I recently had the great pleasure of giving a talk to a group of students at Elstree, an establishment that offers a creative and technological emphasis and is a great alternative to studying GCSE’s and A levels at school.
The talk (entitled “An introduction to Architectural Visualization”) was a broad overview of what I think is the essence of Arch-Viz and what it means to me. Overall I found it a very rewarding and challenging experience. It made me stop and really think about what I do day in day out and think about how I feel about it. It really brought home and emphasized the understanding that as an architectural visualizer then in theory at least I am an architectural photographer. The link between arch-viz and photography is paramount and therefore an excellent understanding of photography is essential
I would like to thank Clare Deacon and Curtis LeBlanc for their kindness and hospitality.
The whole talk was filmed and and an edited version will be available.
Last spring we had a job come into our studio at River that turned out to be one of the most stressful and hectic jobs I have ever worked on. It was a series of renders for one of the most valuable retail areas in the world. In the words of it’s website, “20 Times Square sits right on the Bowtie at Duffy Square, at the epicenter of Manhattan’s most hyperactive retail district”. This is serious retail space, the whole store rents for millions of dollars a year, it has one of the largest LED screens in the world at 18,000 sq ft,and we had but a few short weeks to turn around what turned out to be 20 renders, no pressure then….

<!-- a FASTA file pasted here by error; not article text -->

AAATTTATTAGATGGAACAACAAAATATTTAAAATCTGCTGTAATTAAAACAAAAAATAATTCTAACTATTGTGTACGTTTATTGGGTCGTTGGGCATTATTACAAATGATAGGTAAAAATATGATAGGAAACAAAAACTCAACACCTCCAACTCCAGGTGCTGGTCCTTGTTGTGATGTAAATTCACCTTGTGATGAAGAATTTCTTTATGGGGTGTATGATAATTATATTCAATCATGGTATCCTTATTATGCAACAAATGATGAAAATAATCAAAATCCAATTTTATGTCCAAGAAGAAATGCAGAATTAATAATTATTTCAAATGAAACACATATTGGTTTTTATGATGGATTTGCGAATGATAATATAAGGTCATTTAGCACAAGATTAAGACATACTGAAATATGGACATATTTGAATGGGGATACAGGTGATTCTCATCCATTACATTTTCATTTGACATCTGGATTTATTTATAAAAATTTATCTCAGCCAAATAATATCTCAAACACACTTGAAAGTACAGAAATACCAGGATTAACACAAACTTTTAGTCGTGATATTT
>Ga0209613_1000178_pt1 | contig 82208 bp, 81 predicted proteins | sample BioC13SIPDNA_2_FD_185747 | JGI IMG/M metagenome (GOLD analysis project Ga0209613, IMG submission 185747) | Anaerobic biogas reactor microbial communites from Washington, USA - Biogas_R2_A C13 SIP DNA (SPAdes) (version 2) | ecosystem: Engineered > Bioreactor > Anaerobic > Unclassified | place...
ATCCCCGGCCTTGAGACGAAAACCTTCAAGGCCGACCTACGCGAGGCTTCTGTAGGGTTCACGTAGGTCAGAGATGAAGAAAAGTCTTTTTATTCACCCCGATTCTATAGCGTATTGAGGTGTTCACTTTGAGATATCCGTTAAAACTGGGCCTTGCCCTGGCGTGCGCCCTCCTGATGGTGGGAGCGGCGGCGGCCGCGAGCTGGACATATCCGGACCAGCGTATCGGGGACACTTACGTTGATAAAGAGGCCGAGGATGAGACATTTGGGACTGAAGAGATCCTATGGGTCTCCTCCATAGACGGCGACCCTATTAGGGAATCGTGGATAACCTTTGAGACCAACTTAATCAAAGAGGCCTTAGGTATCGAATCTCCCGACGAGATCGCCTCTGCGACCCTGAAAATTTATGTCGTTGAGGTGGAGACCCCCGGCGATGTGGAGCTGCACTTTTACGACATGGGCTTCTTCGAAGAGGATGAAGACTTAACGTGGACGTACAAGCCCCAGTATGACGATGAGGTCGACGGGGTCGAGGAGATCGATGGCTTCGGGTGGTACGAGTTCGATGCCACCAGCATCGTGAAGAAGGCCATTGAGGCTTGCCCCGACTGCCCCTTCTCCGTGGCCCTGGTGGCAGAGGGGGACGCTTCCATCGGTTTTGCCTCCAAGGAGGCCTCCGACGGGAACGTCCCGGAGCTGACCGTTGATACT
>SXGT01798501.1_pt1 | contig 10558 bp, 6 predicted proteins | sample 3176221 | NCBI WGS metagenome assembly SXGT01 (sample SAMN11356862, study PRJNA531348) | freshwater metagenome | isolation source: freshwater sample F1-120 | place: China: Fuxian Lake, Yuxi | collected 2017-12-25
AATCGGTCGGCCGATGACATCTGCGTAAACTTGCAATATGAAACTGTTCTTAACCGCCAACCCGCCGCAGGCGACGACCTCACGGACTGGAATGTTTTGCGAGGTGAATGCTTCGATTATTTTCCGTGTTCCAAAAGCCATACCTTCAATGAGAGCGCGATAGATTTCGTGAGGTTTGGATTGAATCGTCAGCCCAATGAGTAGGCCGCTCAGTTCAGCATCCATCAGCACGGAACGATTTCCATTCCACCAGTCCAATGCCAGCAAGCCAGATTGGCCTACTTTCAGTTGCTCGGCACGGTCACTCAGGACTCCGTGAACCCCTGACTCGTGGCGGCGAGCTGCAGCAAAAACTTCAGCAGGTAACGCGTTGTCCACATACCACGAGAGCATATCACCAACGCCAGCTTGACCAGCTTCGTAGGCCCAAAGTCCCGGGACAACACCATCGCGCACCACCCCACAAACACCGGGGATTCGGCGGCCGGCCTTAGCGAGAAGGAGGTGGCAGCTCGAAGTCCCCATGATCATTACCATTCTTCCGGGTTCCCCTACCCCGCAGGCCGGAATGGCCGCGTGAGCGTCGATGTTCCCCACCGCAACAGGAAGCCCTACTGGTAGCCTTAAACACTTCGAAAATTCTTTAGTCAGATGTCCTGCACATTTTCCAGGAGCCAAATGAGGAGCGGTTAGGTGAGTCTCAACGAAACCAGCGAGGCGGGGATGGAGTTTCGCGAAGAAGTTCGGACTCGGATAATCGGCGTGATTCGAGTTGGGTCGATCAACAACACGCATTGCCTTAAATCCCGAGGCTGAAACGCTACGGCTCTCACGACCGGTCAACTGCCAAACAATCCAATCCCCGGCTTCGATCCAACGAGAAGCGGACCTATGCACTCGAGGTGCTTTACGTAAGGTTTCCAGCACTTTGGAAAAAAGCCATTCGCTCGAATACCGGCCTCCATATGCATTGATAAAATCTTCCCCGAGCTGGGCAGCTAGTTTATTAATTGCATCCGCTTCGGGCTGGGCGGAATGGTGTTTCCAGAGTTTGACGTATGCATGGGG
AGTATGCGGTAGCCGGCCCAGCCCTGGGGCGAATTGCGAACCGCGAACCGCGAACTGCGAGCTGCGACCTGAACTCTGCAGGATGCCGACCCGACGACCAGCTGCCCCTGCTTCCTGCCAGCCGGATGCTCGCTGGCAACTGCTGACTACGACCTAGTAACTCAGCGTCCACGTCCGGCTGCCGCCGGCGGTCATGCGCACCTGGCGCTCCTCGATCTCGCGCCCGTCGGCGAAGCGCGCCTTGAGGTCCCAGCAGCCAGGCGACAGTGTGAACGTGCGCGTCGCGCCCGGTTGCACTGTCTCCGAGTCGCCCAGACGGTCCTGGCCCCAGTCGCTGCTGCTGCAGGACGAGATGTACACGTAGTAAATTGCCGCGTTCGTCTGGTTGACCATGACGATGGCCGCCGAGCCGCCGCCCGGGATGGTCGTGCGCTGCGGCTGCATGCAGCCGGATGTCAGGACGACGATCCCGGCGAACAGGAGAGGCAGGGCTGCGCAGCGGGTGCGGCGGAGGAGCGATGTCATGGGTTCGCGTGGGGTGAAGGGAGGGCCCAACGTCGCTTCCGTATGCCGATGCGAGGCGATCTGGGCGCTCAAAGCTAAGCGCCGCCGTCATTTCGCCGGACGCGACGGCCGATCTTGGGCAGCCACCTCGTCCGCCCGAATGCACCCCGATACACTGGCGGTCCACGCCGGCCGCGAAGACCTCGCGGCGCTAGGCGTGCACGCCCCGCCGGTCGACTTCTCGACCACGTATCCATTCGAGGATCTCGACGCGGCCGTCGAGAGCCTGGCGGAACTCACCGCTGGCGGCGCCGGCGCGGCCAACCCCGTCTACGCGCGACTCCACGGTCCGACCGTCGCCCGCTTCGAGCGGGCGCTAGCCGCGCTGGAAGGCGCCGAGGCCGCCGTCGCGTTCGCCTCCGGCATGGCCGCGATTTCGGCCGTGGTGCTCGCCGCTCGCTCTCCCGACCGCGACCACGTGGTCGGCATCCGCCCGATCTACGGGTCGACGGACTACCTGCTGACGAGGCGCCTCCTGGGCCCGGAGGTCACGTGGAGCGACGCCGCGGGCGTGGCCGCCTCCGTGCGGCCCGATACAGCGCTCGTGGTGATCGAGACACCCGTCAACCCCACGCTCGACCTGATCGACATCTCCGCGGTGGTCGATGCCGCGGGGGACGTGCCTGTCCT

Times Square was more or less a building site with work going on everywhere so photography was not really an option for most of the images. So to add to our workload many of the renders had to be all CG. All CG environments are always tough and not least in architectural visualization. The next obstacle we had, was that when presented with some early draft renders it became apparent that the client did not like the design of the building! Normally this would have been resolved between the client and the architect but there was no time. The only option we had was to ask the client what they wanted to see, go away and for want of a better word, design it! Between us we came up with a concept that seemed to work and had some grounding in the real world. This is how the corner of the building went form being square to round.
With this accomplished we were able to crack on with the task in hand. This meant creating full 3D store interiors for a number of different retailers including Victoria’s Secret, GoPro, NFL, and Lego. As well as these specific brands we also had to devise a “kit of parts” as it became known. In essence we made generic stores that we could then manipulate the renders of in post to become more or less any clothing or tech retailer we needed to provide. To do all this we had 3 teams of modellers to work on different model sets and with the help of well researched reference images and guidance form the client we were able to create some good quality models in a relatively short time.